Continuing with my week of columns devoted to banks, while everyone else on Wall Street is focusing on the reports from the big banks, I am much more interested in searching for stocks that fit my "trade of the decade" theme. I do not really care how much the big guys made from trading, restructuring mortgages or investment banking. They may bounce when the economy recovers, but they will not provide the many multiples of purchase price returns I think we can get from their smaller brethren. Today I want to talk about the core of my strategy for profiting from the small bank recovery and mergers-and-acquisitions (M&A) boom I see developing and playing out over the next decade.
There are several different ways to play the small banks but the core of my portfolio is devoted to finding what I like to call perfect banks. First and foremost I want banks that trade below tangible book value. As Marty Whitman of Third Avenue Value and others have pointed out, buying otherwise solid banking institutions at 80% of tangible book value is a profitable investment activity most of the time. I want these banks to be solid with enough capital to make it through the tough times. I want banks with a tangible equity to asset ratio above an absolute minimum of 5 and the higher the better. It has been a tough few years but smart bankers with good underwriting practice have edged many of the bad loan bullets. I want banks that have loan losses well below the national average and focus on those with non-performing loans less than 2% of total loans. Last I want a bunch of conservative folks running the bank who hate to lose money and reserve more than enough capital to deal with potential losses.
The vast majority of banks that fit my "perfect" profile are too small to talk about here on Real Money. They are the banks with just a few branches where the bank officers know everyone in town and who is a good risk and who is not. I call them Jimmy Stewart Banks as they tend to resemble the Bailey Savings and Loan of It's a Wonderful Life fame. However, there are a few that fit the bill and large enough to talk about here.
Westfield Bank (WFD) is an 11-branch bank located in Massachusetts. The bank has $1.2 billion of assets and appears to be a very well-run institution. Westfield has been in business since 1853, so it would appear it has learned something about surviving banking crises and recessions along the way. The company has plenty of excess capital with an equity-to-assets ratio (at the end of the third quarter) of a little above 17. The loan-loss ratio is just 0.51% and it is over reserved for loan losses with a reserve of 243% of non-current loans.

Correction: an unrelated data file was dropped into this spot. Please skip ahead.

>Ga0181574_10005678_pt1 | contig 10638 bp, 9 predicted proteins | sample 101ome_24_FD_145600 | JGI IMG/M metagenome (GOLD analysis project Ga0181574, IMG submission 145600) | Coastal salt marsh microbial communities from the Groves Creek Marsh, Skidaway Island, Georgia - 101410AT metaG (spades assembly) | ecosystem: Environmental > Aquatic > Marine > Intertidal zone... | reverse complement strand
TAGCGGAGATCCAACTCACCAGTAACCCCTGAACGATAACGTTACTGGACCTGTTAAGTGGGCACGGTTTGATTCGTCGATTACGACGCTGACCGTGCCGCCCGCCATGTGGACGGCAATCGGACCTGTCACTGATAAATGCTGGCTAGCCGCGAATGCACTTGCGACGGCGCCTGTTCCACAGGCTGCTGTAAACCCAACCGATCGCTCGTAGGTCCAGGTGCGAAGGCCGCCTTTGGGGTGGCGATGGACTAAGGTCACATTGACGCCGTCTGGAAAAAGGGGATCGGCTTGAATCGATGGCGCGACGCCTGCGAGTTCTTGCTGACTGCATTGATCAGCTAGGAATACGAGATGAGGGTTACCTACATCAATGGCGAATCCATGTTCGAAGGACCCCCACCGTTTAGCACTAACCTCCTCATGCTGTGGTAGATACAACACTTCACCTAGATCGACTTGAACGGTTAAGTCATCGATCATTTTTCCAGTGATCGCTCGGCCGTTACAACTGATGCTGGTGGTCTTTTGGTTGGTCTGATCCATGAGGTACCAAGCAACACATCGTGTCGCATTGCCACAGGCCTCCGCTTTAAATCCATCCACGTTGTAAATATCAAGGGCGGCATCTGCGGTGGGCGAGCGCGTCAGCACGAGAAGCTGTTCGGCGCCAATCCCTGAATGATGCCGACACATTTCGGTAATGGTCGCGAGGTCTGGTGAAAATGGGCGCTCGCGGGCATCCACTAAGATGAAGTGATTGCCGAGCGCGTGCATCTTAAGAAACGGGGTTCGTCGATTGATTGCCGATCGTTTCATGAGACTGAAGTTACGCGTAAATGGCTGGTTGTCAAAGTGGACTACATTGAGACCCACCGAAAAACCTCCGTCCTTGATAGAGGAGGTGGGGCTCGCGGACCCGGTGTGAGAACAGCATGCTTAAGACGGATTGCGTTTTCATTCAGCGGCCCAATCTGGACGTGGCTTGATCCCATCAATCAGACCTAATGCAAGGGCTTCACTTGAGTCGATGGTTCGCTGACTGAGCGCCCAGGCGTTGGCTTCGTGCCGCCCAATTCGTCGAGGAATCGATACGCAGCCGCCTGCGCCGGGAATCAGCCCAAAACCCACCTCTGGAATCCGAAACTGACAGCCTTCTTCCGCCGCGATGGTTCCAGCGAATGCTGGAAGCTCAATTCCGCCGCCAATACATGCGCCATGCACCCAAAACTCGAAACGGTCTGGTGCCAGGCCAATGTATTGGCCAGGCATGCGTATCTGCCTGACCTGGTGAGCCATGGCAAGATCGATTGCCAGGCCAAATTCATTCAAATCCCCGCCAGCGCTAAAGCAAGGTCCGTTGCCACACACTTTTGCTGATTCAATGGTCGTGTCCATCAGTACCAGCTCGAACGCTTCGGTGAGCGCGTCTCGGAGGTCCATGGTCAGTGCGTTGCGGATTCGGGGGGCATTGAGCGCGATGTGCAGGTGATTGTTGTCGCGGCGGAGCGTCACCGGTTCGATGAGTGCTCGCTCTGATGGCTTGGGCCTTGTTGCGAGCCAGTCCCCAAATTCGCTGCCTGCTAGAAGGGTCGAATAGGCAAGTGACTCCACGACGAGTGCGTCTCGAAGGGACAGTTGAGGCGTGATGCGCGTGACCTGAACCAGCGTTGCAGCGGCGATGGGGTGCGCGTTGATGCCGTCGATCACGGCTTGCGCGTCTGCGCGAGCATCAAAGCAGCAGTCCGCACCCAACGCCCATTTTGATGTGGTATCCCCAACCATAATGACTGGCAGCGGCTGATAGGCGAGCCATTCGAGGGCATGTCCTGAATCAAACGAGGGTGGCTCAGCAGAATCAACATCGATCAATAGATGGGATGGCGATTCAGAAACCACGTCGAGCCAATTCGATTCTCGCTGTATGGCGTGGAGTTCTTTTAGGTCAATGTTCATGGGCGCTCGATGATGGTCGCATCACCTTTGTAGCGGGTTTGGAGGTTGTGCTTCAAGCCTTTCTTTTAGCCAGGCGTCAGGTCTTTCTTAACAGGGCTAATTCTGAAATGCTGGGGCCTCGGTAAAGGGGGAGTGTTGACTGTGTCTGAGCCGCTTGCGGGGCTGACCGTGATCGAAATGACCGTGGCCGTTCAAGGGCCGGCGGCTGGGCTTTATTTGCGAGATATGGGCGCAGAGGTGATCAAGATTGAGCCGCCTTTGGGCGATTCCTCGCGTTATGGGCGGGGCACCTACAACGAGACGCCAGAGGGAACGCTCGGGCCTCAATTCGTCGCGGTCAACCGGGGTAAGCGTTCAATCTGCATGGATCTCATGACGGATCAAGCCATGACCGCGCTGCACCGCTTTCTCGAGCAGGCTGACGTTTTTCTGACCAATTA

The shares currently trade at a little less than 90% of tangible book value. Management has been smart with the capital buying back stock under book value and rewarding shareholders with a 3.2% dividend. In December, the board authorized an additional 5% share buyback.
Among the larger regional banks, Huntington Bancorp (HBAN) comes closest to being a "perfect bank" under my definition. The stock has rallied a bit since the end of the year and now trades just above tangible book value of $5.52. This Midwestern regional institution has 600 branches and more than $53 billion of assets, making it, by far, the largest stock considered for the core portfolio. Credit and asset quality for the bank are well above its peers with just 1.45% nonperforming loans and loan loss reserves of 180% of NPLs.
Huntington is seeing strength in commercial and industrial loans, as well as in home equity and other consumer loans. The strength of its balance sheet and loan portfolio is going to give it an advantage over their competitors as the economy and real estate markets begin to recover. Bank stocks have rallied since December and are due for a bit of a pullback, so I would be looking for an opportunity to buy this high-quality regional at a better price. The company is set to report earnings on Thursday, and any shortfall of the always highly accurate Wall Street analysts' estimates may also create a buying opportunity.
Most of the perfect, or close to perfect, small banks are microcap in nature. One of the best investments you can make is to find out who the most respected bankers in your area are and arrange to meet with them. They know far better than Wall Street which depressed bank stocks can build your net worth over the next decade.